Games started swatting up in around June 2006. It's not really clear why, but suddenly a new wave of games that re-packaged 'edutainment' as good old entertainment suddenly became very popular indeed.
The pretence of games that improve your mind power were always going to be as popular with the press as with worried parents, and it all started with Prof. Kawashima's Brain Training: How Old Is Your Brain?, which has spawned several off-shoots and clones.
One of the latest is MindStorm, which does a fairly bland job of making fine-tuning your brain into an enjoyable game. A limited selection of puzzles are available at different difficulty levels, which together purport to improve five areas of your brain: reason, endurance, analysis, intuition and observation.
As with any of this kind of game, the notion that MindStorm actually improves your brainpower in a scientifically quantifiable way is a dubious one. Playing through random selections of the puzzles fills bars, which represent one of each of the five intelligence categories. Filling a bar levels you up and adds one to your total 'Brain Level', which essentially feels like little more than a glorified hi-score as it is generally always raising, and never falls, even after repeated errors on your part. In just a couple of hours it is quite easy to achieve a 'PHD-Type mind', which casts yet more doubt over the weight to the game's mind rating system.
The ten puzzle types on offer, which consist of classics like sliding block picture challenges and spot-the-difference, are mundanely presented and jump wildly from being patronisingly simple to mind-bogglingly hard. The rather dire graphics shine, however, in comparison with the infuriating stylus accuracy. All too often you can fail after a streak of Einstein-like puzzling because of a simple misreading of stylus positioning on behalf of the game, which is utterly frustrating and takes away any sense that MindStorm is making an accurate reading of your intellectual ability.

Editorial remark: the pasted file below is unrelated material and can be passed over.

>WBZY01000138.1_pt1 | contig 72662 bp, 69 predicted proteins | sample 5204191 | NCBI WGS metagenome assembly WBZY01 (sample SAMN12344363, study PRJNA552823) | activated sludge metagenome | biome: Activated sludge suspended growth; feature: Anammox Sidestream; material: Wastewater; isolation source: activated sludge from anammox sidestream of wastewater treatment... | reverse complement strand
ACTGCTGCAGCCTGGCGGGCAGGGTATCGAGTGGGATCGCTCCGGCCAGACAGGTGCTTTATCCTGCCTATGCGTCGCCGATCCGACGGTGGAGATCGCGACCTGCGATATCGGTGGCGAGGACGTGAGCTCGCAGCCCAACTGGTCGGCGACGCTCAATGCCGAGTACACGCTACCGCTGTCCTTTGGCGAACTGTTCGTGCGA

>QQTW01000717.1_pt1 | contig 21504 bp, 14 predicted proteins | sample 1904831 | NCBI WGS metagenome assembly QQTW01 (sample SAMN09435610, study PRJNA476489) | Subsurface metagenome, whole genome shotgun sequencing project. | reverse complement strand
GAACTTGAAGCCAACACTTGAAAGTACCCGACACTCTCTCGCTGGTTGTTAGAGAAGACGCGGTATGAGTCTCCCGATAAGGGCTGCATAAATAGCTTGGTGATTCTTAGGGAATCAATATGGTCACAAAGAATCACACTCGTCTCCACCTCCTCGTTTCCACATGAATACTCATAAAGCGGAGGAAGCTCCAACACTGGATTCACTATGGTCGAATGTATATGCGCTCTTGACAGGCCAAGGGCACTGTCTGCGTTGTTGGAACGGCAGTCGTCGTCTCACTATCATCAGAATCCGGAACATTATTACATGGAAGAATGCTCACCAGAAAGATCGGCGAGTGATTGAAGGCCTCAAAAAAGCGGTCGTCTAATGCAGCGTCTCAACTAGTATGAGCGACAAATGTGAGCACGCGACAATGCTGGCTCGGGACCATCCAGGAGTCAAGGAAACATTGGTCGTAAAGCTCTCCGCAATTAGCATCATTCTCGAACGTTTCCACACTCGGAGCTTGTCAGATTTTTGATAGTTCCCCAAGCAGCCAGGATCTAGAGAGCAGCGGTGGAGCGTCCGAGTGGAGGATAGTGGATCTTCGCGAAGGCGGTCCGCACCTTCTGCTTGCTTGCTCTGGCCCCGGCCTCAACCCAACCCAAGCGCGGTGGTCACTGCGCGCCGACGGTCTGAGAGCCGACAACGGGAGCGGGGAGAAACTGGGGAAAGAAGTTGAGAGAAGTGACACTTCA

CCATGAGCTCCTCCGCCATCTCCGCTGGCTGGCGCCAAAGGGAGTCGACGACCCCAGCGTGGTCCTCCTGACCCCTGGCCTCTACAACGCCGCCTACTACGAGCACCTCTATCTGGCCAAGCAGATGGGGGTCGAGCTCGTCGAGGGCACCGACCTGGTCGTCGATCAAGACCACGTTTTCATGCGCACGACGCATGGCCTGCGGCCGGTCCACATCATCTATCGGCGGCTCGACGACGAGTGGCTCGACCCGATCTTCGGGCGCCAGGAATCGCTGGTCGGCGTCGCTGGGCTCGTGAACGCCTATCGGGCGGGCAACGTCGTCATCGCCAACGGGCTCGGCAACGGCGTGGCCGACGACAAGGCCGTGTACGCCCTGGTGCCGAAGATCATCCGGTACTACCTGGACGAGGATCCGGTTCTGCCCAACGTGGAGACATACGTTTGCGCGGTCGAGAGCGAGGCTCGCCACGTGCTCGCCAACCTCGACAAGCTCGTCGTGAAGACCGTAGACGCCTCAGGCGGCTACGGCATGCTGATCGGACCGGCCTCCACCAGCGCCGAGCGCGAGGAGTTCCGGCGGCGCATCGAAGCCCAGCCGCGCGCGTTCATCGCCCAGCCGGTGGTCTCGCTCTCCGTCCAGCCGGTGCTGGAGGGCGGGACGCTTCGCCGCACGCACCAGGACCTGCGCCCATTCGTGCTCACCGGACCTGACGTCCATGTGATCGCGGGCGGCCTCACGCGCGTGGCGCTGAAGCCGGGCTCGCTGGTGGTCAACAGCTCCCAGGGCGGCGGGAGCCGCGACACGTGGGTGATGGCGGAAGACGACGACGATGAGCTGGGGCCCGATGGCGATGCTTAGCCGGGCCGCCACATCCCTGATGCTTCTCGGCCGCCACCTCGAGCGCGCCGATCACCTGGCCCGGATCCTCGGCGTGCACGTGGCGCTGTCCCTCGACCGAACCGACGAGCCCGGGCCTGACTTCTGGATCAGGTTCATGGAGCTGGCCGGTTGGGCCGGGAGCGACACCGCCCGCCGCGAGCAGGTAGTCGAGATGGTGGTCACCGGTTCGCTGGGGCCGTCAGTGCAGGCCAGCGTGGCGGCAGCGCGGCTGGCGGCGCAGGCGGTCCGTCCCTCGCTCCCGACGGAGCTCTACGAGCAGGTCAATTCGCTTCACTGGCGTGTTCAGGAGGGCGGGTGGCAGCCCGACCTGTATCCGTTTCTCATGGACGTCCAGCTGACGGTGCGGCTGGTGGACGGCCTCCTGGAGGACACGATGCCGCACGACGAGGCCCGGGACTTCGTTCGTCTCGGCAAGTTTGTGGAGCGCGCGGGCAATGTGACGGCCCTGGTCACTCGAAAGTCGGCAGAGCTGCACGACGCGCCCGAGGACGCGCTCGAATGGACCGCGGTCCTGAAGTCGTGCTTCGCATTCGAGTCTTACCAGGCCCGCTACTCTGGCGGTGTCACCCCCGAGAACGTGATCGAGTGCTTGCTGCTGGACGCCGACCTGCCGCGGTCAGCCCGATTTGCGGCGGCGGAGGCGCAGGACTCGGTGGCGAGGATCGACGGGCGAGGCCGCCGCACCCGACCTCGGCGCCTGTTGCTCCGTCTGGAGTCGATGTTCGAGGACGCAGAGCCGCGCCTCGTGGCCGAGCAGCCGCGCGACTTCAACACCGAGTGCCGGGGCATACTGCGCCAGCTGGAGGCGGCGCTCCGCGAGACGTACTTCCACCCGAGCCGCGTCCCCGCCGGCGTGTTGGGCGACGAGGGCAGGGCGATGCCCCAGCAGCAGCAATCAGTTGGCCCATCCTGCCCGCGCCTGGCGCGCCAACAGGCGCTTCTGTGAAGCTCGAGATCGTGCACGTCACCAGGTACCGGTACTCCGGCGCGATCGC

The impact of the unreliable stylus interaction is compounded further by puzzles that require you to rotate objects. Instead of making practical use of the shoulder buttons, a double tap of the touch screen is used, which is simply too easy to get wrong and too temperamental to rely on.
The puzzles also quickly become horribly repetitive and uninspiring, and extended play of MindStorm will only appeal to stubborn puzzle fans at best. However, played in small doses there is no doubting that it is enjoyable, and the characterisation of the professor who guides you through the game is wonderful and well scripted.
The nicest touch, however, comes in the form of the inspired Scene game mode, which tailors the game to suit your surroundings. As opposed to the Free mode, which lets you tackle puzzles by type, the Scene mode offers you choices such as 'At Home', 'During Breaks', and 'In Transit', and adapts the game style and length dependent on if you are squeezing in a game on the tube or relaxing at home for a longer session.
However, there are better 'brain trainers' available, and you can do a lot better than refining your grey matter with the distinctly average MindStorm.